Mayer, Rimer named to Cancer 'Moonshot' Blue Ribbon Panel

Two UNC Lineberger Comprehensive Cancer Center members - Drs. Deborah Mayer and Barbara Rimer - have been honored with appointments to the National Cancer Moonshot Initiative's Blue Ribbon Panel. They will join a team of cancer experts to provide advice and vision in the implementation of the national program.

Mayer, Rimer named to Cancer 'Moonshot' Blue Ribbon Panel click to enlarge The National Cancer Advisory Board will use findings and recommendations developed by the panel, including Lineberger members Deborah Mayer and Barbara Rimer, in its development of final recommendations to the National Cancer Institute.
Mayer, Rimer named to Cancer 'Moonshot' Blue Ribbon Panel click to enlarge Announced during President Barack Obama’s January State of the Union Address, the moonshot project will aim to double progress against cancer in the next 5 years and break down silos that prevent researchers from working together. (Image: NIH)

Two members of the UNC Lineberger Comprehensive Cancer Center were appointed to the National Cancer Moonshot Initiative’s Blue Ribbon Panel. The committee will serve as as a working group of the National Cancer Advisory Board and provide expert advice on the vision, scientific goals, and implementation of the Moonshot Initiative.

Deborah Mayer, PhD, RN, AOCN, FAAN, director of cancer survivorship at UNC Lineberger and professor of adult and geriatric health at UNC Chapel Hill School of Nursing, and Barbara K. Rimer, DrPH, Alumni Distinguished Professor and dean of the UNC Gillings School of Global Public Health and a Lineberger member, join the panel of 28 leading national experts from a broad range of scientific areas, including biology, immunology, genomics, diagnostics, bioinformatics, and cancer prevention and treatment. Members also include investigators with expertise in clinical trials and cancer health disparities, as well as representatives of cancer advocacy groups and pharmaceutical and biotechnology companies.

President Barack Obama announced the creation of the Cancer Moon Shot Initiative during State of the Union address this past January. He appointed Vice President Joe Biden to lead the $1 billion program that aims to make more therapies available to more patients, while also improving our ability to prevent cancer and detect it at an early stage.

“This Blue Ribbon Panel will ensure that, as NIH allocates new resources through the Moonshot, decisions will be grounded in the best science,” said Vice President Biden. “I look forward to working with this panel and many others involved with the Moonshot to make unprecedented improvements in prevention, diagnosis, and treatment of cancer.”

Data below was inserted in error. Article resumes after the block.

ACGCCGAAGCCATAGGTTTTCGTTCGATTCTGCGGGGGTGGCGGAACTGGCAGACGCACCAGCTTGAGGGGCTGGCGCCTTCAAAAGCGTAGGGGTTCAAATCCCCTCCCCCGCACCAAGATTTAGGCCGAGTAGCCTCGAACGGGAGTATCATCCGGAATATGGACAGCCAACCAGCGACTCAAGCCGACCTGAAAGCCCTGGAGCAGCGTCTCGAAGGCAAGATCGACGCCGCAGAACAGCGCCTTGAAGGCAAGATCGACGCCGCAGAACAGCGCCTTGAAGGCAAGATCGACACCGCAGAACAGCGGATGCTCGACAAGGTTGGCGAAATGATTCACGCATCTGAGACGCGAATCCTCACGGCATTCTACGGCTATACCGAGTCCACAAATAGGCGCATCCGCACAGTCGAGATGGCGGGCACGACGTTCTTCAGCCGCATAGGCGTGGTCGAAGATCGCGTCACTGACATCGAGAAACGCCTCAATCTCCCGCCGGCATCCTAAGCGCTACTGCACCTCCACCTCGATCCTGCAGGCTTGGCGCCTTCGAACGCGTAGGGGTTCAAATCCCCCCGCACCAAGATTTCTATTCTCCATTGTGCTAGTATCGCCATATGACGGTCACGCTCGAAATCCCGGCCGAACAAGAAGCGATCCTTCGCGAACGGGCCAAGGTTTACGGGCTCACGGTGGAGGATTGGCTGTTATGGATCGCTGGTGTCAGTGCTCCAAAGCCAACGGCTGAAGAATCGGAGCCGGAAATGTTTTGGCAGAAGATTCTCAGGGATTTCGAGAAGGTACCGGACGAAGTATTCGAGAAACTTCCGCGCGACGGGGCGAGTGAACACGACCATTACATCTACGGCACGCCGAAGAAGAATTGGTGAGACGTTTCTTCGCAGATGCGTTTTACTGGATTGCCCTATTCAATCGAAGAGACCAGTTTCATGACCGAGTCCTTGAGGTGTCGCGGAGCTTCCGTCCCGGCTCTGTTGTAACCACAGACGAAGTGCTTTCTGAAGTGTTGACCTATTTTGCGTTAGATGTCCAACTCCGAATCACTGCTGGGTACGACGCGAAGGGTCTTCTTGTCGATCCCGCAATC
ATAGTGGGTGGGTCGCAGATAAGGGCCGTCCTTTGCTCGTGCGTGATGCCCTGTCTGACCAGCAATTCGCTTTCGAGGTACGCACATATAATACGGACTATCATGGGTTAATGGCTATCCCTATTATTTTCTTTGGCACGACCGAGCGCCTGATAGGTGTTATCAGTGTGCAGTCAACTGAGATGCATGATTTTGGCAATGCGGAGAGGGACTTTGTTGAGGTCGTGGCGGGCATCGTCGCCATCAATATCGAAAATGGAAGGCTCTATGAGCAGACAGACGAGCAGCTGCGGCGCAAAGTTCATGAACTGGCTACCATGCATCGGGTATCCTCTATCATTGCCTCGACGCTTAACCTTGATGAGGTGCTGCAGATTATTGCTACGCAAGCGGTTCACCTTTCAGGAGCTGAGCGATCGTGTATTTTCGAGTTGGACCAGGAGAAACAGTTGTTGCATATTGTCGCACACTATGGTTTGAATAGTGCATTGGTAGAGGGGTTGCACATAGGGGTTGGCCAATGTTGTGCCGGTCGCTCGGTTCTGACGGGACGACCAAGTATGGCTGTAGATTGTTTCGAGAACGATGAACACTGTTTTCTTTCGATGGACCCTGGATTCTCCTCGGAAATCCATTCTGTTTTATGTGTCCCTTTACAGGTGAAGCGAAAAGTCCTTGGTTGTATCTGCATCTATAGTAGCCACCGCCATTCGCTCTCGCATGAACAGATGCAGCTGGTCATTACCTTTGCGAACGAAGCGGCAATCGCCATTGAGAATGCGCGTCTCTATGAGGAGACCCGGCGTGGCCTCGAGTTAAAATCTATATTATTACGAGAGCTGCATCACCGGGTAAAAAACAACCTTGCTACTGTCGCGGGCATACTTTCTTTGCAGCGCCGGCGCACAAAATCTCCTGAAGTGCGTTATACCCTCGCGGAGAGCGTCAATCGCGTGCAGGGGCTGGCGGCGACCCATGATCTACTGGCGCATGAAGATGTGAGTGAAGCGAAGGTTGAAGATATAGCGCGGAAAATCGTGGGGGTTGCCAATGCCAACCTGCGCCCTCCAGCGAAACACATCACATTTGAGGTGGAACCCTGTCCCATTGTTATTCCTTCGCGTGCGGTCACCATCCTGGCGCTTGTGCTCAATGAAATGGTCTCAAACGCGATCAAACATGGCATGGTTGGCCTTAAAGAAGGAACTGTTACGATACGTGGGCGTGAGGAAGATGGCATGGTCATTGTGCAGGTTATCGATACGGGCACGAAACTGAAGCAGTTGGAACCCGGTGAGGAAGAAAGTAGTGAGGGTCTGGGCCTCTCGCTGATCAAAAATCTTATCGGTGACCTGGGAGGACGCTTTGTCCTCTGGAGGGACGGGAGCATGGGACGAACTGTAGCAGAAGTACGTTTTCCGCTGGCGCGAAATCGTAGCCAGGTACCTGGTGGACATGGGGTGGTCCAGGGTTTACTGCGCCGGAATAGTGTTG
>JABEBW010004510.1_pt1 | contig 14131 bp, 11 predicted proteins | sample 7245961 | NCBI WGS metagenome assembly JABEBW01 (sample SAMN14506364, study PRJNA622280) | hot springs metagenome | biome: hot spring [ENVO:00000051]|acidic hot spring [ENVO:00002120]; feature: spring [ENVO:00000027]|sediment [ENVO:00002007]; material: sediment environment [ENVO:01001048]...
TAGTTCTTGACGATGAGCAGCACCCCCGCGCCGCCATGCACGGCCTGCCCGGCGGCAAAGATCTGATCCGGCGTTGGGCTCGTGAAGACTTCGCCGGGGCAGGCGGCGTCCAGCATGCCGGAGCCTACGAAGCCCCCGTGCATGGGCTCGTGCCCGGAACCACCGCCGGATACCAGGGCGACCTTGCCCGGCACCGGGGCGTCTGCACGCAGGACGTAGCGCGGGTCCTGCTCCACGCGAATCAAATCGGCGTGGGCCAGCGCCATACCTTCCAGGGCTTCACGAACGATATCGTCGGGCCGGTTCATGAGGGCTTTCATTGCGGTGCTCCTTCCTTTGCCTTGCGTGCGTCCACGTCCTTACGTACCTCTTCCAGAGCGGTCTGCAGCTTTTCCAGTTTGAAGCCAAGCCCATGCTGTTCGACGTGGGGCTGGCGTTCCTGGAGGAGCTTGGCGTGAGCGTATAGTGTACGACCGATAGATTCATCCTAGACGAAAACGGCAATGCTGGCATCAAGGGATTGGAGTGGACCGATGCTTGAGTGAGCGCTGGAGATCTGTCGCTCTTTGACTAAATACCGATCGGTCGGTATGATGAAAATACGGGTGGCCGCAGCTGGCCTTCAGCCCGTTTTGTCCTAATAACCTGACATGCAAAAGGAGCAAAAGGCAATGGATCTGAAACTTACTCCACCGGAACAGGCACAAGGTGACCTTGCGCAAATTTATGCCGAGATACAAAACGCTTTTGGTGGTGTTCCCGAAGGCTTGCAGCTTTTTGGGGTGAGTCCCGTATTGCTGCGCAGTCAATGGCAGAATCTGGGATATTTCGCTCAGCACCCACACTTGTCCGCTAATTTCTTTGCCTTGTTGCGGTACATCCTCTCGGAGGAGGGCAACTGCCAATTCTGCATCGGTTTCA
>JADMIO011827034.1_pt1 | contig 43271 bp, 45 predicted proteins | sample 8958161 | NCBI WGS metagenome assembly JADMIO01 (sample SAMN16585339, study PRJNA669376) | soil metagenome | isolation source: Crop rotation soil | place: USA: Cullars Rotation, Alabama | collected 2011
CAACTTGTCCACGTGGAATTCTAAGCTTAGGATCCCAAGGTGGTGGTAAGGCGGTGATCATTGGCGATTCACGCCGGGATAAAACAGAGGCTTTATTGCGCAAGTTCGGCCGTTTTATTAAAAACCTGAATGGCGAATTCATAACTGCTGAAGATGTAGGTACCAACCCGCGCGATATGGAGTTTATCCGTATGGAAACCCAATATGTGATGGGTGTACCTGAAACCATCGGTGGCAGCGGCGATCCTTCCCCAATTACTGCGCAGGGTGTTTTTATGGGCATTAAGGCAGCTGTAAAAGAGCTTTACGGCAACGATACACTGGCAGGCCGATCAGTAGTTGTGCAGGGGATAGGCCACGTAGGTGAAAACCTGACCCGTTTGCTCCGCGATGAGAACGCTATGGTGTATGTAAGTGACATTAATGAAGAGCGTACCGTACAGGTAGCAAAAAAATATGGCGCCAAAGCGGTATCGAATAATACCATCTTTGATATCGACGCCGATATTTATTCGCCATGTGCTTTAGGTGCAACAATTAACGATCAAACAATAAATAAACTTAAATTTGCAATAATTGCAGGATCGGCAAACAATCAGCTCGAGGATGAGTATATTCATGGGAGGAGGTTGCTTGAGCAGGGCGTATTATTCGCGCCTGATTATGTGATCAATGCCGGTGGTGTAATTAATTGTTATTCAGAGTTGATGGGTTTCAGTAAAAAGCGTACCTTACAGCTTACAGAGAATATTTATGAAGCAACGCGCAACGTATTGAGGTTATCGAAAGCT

Mayer has worked for more than 30 years as a specialist in cancer nursing practice, education, research and management experience. She is past president of the Oncology Nursing Society, a former member of the National Cancer Institute’s Board of Scientific Advisors and National Cancer Advisory Board. Mayer was also elected a fellow of the American Academy of Nursing. She was the editor for the Oncology Nursing Society’s Clinical Journal of Oncology Nursing, and has published nearly 100 articles and book chapters. She lectures internationally on oncology and oncology nursing, and also maintains a clinical practice working with breast cancer survivors at UNC Chapel Hill.

Rimer is the first woman and behavioral scientist to chair the NCI’s National Cancer Advisory Board. She was elected to the Institute of Medicine in 2008 and appointed by President Obama to chair the President’s Cancer Panel in 2011. In 2013, she was awarded the American Cancer Society’s Medal of Honor for her cancer control research. Rimer is the author of over 265 peer-reviewed articles. Her research has explored multiple areas, especially motivating people to be screened for cancer and enhancing their informed decision making. 

“Thanks to advances in science, we are now in a historically unique position to make profound improvements in the way we treat, detect, and prevent cancer,” said NIH director Francis S. Collins, MD, PhD. “The Vice President’s deep personal commitment to this noble cause will make a tremendous difference in our ability to lift the terrible burden of cancer. His call to action, including the establishment of this panel, comes at just the right time for all the right reasons.”